Battle over legalizing pot heats up in Colorado

Amendment 64 would make small amounts of pot legal

DENVER - Colorado is not only a key swing state in the presidential race, it also stands to make history if voters approve Amendment 64 next Tuesday.


The Amendment would essentially legalize marijuana for those over 21-years-old.


The mayor of Denver has called Amendment 64 a great threat that could make the city the "marijuana capital of country."  And the Governor John Hickenlooper has come out against it as well.


"Marijuana prohibition has been a colossal failure by every measure," said Brian Vicente, principal author of Amendment 64 and spokesman for the Yes on 64 campaign.


Vicente said legalizing marijuana would eliminate about 10,000 arrests for possession every year in Colorado.

"So police will really be able to focus on serious crime, instead of chasing around adults for possessing small amounts of marijuana," said Vicente.


"More pot means more pot," said No on 64 spokeswoman Laura Chapin.  Chapin said legalizing marijuana creates all kinds of problems.


"Amendment 64 goes way beyond just allowing adults to use pot," she said.  "It effectively sets up an entire industry.  It allows marijuana growing operations statewide: retail, manufacturing and even transport which has law enforcement very concerned.  How do you magically make sure that all this pot you are growing that people are using recreationally just stops at the Colorado state border?"


And she said making Colorado an outlaw on this issue is not going to address the fundamental federal problem.


"In fact, when Arizona tried to undo or do immigration reform on its own, the Supreme Court struck that down and that as a state you may not like federal policy, but you do not get to supersede federal jurisdiction with state law.


Vicente said Amendment 64 will generate $60 million in new tax revenue per year.


"And the first $40 million will go to public school construction every year."


"Somebody's going to be making a lot of money here, and it's not going to be Colorado schools," said Chapin.


She said the promise of revenue going to schools is empty because of the Taxpayer Bill of Rights in Colorado.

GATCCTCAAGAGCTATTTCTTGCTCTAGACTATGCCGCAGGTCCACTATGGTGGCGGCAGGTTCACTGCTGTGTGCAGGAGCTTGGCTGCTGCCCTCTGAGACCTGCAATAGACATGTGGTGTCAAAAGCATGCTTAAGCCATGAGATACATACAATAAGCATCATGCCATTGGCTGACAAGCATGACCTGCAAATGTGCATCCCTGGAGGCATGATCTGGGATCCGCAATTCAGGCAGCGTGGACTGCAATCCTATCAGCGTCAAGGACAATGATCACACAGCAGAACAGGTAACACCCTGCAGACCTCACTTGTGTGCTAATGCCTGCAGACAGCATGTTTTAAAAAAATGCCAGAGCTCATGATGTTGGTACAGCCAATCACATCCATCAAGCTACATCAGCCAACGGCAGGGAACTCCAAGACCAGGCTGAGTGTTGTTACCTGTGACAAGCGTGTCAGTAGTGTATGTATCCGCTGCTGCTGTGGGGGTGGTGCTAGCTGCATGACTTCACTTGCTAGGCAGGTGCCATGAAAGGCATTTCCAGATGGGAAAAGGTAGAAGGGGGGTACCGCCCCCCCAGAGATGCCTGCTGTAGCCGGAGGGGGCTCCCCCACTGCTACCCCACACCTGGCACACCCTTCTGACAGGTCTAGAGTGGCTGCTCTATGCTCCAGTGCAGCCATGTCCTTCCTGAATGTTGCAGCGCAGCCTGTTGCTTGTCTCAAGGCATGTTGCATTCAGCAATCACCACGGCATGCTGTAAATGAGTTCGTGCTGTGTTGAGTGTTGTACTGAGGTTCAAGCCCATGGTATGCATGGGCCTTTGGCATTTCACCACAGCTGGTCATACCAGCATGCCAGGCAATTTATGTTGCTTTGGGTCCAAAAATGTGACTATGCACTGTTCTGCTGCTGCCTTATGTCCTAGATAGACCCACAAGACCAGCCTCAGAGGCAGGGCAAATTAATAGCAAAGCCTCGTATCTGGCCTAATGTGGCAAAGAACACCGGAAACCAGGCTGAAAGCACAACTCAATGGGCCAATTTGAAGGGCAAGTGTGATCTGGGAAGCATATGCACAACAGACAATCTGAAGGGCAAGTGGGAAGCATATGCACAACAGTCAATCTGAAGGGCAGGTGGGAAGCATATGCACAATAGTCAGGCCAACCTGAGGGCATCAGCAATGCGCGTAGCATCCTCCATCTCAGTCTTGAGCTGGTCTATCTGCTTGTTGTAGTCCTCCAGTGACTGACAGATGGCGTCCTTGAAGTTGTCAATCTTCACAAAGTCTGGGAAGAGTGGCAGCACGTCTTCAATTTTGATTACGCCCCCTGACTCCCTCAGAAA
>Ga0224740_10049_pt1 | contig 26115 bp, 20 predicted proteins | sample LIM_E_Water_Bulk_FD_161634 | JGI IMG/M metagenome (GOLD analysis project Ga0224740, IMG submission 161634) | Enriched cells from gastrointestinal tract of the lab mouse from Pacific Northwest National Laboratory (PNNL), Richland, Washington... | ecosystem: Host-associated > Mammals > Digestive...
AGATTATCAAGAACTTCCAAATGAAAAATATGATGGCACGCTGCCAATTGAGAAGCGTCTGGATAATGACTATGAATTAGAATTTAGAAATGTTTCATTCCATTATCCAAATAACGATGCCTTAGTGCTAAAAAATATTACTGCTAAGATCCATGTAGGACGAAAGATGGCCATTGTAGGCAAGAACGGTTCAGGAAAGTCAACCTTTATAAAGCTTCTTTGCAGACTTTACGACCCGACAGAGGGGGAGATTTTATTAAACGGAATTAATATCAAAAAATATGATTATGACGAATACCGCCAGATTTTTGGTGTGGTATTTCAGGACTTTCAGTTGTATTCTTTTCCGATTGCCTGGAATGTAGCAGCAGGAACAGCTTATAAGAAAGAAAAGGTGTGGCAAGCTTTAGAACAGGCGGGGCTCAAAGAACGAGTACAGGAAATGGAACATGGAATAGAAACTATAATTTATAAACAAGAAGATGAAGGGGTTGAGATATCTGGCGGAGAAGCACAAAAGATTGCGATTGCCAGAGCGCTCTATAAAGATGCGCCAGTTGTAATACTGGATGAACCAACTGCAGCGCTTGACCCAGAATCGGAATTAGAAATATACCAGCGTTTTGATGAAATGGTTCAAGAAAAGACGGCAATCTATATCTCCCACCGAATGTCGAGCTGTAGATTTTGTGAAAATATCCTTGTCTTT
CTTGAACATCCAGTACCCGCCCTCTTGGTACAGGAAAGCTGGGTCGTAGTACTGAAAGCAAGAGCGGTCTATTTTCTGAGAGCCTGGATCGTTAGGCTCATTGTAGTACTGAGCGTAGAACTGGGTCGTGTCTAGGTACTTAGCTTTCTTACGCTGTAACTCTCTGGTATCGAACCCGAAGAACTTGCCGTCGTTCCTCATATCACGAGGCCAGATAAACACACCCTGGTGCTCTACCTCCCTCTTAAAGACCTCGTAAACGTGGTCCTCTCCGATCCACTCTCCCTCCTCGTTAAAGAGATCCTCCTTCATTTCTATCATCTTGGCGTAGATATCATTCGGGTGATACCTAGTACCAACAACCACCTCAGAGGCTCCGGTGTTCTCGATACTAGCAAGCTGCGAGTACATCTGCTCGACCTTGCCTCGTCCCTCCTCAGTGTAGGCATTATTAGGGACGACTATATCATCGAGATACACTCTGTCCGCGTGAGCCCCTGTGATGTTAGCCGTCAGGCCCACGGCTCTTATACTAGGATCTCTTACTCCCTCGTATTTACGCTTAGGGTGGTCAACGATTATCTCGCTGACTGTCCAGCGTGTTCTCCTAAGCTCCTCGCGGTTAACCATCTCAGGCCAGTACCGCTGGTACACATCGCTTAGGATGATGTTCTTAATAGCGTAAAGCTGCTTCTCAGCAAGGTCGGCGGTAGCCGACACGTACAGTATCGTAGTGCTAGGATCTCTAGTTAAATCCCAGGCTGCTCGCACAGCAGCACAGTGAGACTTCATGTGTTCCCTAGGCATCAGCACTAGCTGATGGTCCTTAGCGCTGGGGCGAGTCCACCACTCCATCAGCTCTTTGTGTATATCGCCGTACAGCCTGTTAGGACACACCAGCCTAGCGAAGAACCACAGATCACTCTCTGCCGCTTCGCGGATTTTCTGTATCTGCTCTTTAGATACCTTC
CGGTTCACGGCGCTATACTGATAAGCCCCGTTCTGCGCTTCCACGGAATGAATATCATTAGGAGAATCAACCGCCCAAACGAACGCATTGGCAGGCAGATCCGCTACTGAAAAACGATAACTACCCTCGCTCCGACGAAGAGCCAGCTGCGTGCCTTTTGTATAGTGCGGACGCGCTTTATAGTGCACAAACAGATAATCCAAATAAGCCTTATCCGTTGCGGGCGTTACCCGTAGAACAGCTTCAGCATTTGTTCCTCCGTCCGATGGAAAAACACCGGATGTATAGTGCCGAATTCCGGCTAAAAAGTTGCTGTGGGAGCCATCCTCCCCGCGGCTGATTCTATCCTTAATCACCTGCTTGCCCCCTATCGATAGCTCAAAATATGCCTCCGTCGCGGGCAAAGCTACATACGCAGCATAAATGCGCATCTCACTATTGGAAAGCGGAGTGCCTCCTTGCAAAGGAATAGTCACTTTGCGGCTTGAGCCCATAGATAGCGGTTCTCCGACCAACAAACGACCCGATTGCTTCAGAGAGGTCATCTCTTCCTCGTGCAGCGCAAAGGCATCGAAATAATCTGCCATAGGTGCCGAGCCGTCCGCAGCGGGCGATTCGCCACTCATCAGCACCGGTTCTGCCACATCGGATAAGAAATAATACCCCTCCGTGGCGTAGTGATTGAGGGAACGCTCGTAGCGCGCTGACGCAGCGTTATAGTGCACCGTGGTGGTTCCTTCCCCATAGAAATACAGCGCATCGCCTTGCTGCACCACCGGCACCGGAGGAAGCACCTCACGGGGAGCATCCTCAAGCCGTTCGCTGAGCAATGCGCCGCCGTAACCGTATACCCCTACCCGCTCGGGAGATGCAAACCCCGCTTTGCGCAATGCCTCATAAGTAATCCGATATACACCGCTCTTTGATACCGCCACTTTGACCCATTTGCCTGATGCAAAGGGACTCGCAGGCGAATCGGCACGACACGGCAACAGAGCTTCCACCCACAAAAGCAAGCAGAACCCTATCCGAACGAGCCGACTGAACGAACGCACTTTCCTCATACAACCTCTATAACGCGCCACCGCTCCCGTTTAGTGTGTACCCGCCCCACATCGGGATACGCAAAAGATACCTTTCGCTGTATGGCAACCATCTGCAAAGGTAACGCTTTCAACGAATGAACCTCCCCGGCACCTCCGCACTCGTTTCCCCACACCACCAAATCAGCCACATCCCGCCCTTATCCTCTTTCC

"You can't raise taxes in Colorado unless voters agree to it.  That would require another amendment to the constitution," she said.  "There is reluctance on the part of Colorado voters to amend the constitution.  Colorado constitution is already twice as long as the U.S. Constitution.  It's been amended 152 times."


Vicente argues this will take marijuana off the streets and put it behind the counter where it can be tightly regulated.


"And out of the hands of the cartel," he said.  "Teens will have less access."


Vicente said support for Amendment 64 is still high despite the governor and the mayor of Denver not giving it their support.


"My response is they are 100-percent wrong.  They are on the wrong side of history."


Colorado is not alone this election year.  Washington and Oregon have similar measures on the ballot next Tuesday.  In 2010, California voters rejected a similar amendment.


"At this point, we're pretty comfortable that the voters are going to say no to Amendment 64," said Chapin.


The Colorado Education Association has also come out against it.


"They've said it's too much of a risk to our kids, and we shouldn't be funding our schools this way, or even talking about funding our schools this way," said Chapin.


Vicente said they have both Republican and Democratic support for the Amendment statewide.


He also said municipalities can opt out of allowing marijuana stores if they choose.


"They can say this isn't for us. But, we feel like a lot of communities will want to capture the tax revenue from this," he said.  "We feel we have a really good shot at winning and making history."

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